The Anscombe Bioethics Centre in the UK has commissioned several briefing papers on to clarify the issues at stake in debates around the world about legalised euthanasia and assisted suicide. The centre approaches end-of-life care from a Catholic angle, but its essays are thorough and well-researched. These are the latest three:
Defining the Terms of the Debate: Euthanasia and Euphemism. David Albert Jones calls for precision. The words used to describe deliberate ending of life. Apart from euthanasia and assisted suicide, there are acronyms such as VE, NVE, PAS and EAS and terms such as right to die, death with dignity, end of life choice, medical aid in dying, and assisted dying. Most of these introduce “ambiguity and sanitised euphemism where precision is important,” he writes:
“All these new terms are question-begging. They imply that EAS [euthanasia or assisted suicide] is a legal or human ‘right’, that it always or typically provides ‘dignity’, that it is an authentic or beneficial ‘choice’, that it is properly ‘medical’, and that terminating someone’s life is ‘assisting’ them through the dying process. These implications are not generally accepted other than by those who are already in favour of the legalisation of EAS. These terms are euphemisms in that they deliberately avoid making explicit what distinguishes EAS from other deaths.”
Voluntary Euthanasia & Physician-assisted Suicide: The Two ‘Slippery Slope’ Arguments. The “slippery slope” is often derided as a logical fallacy. John Keown, of Georgetown University, a world expert on the legal philosophy of euthanasia, believes that the logical slippery slope and the empirical slippery slope are both real.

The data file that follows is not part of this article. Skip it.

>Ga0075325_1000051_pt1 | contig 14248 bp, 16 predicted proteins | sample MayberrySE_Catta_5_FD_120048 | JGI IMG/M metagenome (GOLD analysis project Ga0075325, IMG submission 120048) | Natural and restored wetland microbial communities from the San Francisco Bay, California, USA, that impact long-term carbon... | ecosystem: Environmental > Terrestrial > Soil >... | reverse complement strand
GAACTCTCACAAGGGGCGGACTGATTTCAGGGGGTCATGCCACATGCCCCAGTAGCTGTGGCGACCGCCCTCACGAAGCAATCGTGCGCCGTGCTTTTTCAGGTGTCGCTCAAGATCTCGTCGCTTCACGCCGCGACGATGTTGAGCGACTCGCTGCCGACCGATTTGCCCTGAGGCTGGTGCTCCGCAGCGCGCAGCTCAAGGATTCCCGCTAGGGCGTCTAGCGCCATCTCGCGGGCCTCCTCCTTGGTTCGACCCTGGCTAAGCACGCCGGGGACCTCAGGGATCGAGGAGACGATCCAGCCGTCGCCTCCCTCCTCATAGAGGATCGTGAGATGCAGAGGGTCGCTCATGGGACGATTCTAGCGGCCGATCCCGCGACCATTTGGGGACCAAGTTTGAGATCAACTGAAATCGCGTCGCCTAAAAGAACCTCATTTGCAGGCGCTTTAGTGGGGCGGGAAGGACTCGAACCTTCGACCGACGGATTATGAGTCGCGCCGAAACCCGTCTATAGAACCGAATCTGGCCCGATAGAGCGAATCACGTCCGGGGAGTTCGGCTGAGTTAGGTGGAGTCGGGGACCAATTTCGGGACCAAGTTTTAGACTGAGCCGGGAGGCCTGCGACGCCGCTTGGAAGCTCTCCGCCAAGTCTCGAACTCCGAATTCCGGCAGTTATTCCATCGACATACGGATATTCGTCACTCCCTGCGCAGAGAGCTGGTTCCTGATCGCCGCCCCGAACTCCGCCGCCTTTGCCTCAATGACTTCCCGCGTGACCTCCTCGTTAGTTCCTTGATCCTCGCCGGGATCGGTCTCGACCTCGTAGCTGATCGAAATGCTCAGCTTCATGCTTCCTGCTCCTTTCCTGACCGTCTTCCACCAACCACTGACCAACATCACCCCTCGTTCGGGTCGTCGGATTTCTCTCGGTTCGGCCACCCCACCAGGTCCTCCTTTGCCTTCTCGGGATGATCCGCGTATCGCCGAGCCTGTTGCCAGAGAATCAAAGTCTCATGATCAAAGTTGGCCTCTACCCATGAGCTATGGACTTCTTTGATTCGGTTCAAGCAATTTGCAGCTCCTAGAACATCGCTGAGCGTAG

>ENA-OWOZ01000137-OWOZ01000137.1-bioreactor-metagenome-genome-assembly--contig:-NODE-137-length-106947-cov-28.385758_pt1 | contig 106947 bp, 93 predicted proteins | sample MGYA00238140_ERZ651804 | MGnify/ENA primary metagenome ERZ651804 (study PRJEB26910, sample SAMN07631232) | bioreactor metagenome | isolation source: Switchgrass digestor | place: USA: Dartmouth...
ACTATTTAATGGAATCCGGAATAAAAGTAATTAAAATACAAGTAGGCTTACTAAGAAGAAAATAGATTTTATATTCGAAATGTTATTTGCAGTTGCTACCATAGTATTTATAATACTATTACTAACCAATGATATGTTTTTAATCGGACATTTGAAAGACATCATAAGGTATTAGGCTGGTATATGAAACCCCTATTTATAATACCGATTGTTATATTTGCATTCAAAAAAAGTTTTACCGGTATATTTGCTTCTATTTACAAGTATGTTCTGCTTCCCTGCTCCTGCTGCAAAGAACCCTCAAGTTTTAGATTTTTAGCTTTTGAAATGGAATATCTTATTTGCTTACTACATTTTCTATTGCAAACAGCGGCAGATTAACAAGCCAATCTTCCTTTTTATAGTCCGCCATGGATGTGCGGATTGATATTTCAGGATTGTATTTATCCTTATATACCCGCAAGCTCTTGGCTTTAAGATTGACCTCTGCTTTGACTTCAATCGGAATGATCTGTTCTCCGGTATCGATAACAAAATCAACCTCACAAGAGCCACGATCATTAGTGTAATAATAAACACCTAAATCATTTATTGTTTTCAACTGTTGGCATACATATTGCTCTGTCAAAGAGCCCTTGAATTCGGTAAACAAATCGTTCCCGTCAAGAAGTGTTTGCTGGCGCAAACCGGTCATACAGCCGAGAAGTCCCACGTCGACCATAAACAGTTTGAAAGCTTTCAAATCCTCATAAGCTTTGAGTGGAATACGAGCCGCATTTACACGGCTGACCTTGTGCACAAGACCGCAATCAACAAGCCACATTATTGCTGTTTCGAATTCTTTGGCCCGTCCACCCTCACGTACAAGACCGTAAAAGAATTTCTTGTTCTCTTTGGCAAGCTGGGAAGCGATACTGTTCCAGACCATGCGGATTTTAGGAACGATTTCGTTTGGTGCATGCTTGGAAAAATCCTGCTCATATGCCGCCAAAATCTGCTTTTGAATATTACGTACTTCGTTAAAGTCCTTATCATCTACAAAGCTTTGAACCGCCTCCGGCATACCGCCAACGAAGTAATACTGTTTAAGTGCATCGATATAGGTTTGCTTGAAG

From a logical perspective, a right to voluntary euthanasia quickly slides into non-voluntary euthanasia because there are people who are terminally ill but unable to express their wishes. Nor is the word “terminal” have a clearly defined limit. Isn’t it discriminatory to permit euthanasia for “terminal” patients, but not for chronically ill patients?
From an empirical perspective, Keown refers to the cases of Oregon and the Netherlands. “Even as a purely practical matter, [voluntary euthanasia] resists effective regulation.”
“ … even if precise guidelines could be drafted, how could they be enforced? Laws enacted hitherto, such as those in the Netherlands and Oregon, rely largely on self- reporting by physicians after the event. As one leading euthanasia advocate has admitted, this is like enforcing the speed limit by relying on drivers to report their own infractions.”
First, Do No Harm: How Canadian Law Allows for Medical Aid in Dying (MAiD) for Patients with Psychiatric Disorders. Psychiatrist Mark S. Komrad says that a recent amendment to Canada’s euthanasia legislation has shocked mental health professionals and alarmed disability advocates and First Nations peoples.
“This represents a remarkable shift in the deep ethos of psychiatry, in which psychiatrists would have to decide which suicides should be prevented and which should be abetted. It also has a severe effect on psychiatric patients now have much longer than that in Canada to get psychiatric consultation, treatment, and other resources in Canada, which of course affects less privileged patients who have greater difficulty in accessing needed care.”